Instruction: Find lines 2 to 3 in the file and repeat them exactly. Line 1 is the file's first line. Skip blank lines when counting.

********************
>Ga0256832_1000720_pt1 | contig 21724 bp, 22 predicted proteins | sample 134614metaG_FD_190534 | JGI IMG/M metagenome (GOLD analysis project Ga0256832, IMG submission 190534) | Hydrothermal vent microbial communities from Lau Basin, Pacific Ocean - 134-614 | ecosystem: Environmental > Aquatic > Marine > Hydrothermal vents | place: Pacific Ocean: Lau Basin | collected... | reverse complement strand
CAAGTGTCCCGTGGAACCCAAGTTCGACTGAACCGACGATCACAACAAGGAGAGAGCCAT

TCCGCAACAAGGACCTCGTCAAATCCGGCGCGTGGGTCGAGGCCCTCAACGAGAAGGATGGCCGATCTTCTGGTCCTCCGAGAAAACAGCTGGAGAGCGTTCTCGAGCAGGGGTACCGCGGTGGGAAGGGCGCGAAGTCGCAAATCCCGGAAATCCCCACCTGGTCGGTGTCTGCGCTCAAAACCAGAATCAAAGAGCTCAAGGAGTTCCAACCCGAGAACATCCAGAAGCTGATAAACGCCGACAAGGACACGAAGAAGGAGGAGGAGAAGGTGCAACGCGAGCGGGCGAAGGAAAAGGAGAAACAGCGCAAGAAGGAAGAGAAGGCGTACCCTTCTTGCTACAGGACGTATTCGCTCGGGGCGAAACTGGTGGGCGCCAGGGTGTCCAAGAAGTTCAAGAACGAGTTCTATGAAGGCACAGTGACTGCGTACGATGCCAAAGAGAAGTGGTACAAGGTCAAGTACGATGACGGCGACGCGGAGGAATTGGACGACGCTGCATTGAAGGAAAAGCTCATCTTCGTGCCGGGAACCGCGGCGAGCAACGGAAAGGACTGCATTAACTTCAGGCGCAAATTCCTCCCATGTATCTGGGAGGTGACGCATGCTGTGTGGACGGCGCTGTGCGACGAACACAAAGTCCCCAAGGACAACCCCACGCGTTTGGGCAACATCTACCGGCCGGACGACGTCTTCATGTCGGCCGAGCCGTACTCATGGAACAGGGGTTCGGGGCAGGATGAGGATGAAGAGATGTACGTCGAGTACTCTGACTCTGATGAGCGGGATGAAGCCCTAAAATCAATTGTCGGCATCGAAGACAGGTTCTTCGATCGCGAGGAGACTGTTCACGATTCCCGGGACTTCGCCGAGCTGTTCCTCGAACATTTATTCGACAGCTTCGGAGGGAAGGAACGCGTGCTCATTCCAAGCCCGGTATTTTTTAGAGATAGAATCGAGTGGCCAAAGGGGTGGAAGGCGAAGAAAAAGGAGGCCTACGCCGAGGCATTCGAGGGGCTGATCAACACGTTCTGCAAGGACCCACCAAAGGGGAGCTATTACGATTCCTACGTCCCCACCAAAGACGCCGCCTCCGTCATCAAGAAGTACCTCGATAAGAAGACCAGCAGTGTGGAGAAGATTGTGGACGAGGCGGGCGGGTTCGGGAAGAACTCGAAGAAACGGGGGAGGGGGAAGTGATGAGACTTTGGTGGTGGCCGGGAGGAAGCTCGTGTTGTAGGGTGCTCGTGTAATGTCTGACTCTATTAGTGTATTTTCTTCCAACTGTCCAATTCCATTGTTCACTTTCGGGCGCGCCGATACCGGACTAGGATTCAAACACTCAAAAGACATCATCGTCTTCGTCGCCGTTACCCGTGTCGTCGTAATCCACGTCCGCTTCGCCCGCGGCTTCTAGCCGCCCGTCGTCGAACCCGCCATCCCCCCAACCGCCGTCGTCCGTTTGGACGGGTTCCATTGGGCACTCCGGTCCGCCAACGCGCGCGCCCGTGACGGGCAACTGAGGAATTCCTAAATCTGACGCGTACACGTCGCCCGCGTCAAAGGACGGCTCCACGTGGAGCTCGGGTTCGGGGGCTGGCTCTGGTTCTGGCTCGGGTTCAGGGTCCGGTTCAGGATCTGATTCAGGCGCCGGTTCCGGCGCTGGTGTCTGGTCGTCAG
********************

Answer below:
CAAGTGTCCCGTGGAACCCAAGTTCGACTGAACCGACGATCACAACAAGGAGAGAGCCAT

TCCGCAACAAGGACCTCGTCAAATCCGGCGCGTGGGTCGAGGCCCTCAACGAGAAGGATGGCCGATCTTCTGGTCCTCCGAGAAAACAGCTGGAGAGCGTTCTCGAGCAGGGGTACCGCGGTGGGAAGGGCGCGAAGTCGCAAATCCCGGAAATCCCCACCTGGTCGGTGTCTGCGCTCAAAACCAGAATCAAAGAGCTCAAGGAGTTCCAACCCGAGAACATCCAGAAGCTGATAAACGCCGACAAGGACACGAAGAAGGAGGAGGAGAAGGTGCAACGCGAGCGGGCGAAGGAAAAGGAGAAACAGCGCAAGAAGGAAGAGAAGGCGTACCCTTCTTGCTACAGGACGTATTCGCTCGGGGCGAAACTGGTGGGCGCCAGGGTGTCCAAGAAGTTCAAGAACGAGTTCTATGAAGGCACAGTGACTGCGTACGATGCCAAAGAGAAGTGGTACAAGGTCAAGTACGATGACGGCGACGCGGAGGAATTGGACGACGCTGCATTGAAGGAAAAGCTCATCTTCGTGCCGGGAACCGCGGCGAGCAACGGAAAGGACTGCATTAACTTCAGGCGCAAATTCCTCCCATGTATCTGGGAGGTGACGCATGCTGTGTGGACGGCGCTGTGCGACGAACACAAAGTCCCCAAGGACAACCCCACGCGTTTGGGCAACATCTACCGGCCGGACGACGTCTTCATGTCGGCCGAGCCGTACTCATGGAACAGGGGTTCGGGGCAGGATGAGGATGAAGAGATGTACGTCGAGTACTCTGACTCTGATGAGCGGGATGAAGCCCTAAAATCAATTGTCGGCATCGAAGACAGGTTCTTCGATCGCGAGGAGACTGTTCACGATTCCCGGGACTTCGCCGAGCTGTTCCTCGAACATTTATTCGACAGCTTCGGAGGGAAGGAACGCGTGCTCATTCCAAGCCCGGTATTTTTTAGAGATAGAATCGAGTGGCCAAAGGGGTGGAAGGCGAAGAAAAAGGAGGCCTACGCCGAGGCATTCGAGGGGCTGATCAACACGTTCTGCAAGGACCCACCAAAGGGGAGCTATTACGATTCCTACGTCCCCACCAAAGACGCCGCCTCCGTCATCAAGAAGTACCTCGATAAGAAGACCAGCAGTGTGGAGAAGATTGTGGACGAGGCGGGCGGGTTCGGGAAGAACTCGAAGAAACGGGGGAGGGGGAAGTGATGAGACTTTGGTGGTGGCCGGGAGGAAGCTCGTGTTGTAGGGTGCTCGTGTAATGTCTGACTCTATTAGTGTATTTTCTTCCAACTGTCCAATTCCATTGTTCACTTTCGGGCGCGCCGATACCGGACTAGGATTCAAACACTCAAAAGACATCATCGTCTTCGTCGCCGTTACCCGTGTCGTCGTAATCCACGTCCGCTTCGCCCGCGGCTTCTAGCCGCCCGTCGTCGAACCCGCCATCCCCCCAACCGCCGTCGTCCGTTTGGACGGGTTCCATTGGGCACTCCGGTCCGCCAACGCGCGCGCCCGTGACGGGCAACTGAGGAATTCCTAAATCTGACGCGTACACGTCGCCCGCGTCAAAGGACGGCTCCACGTGGAGCTCGGGTTCGGGGGCTGGCTCTGGTTCTGGCTCGGGTTCAGGGTCCGGTTCAGGATCTGATTCAGGCGCCGGTTCCGGCGCTGGTGTCTGGTCGTCAG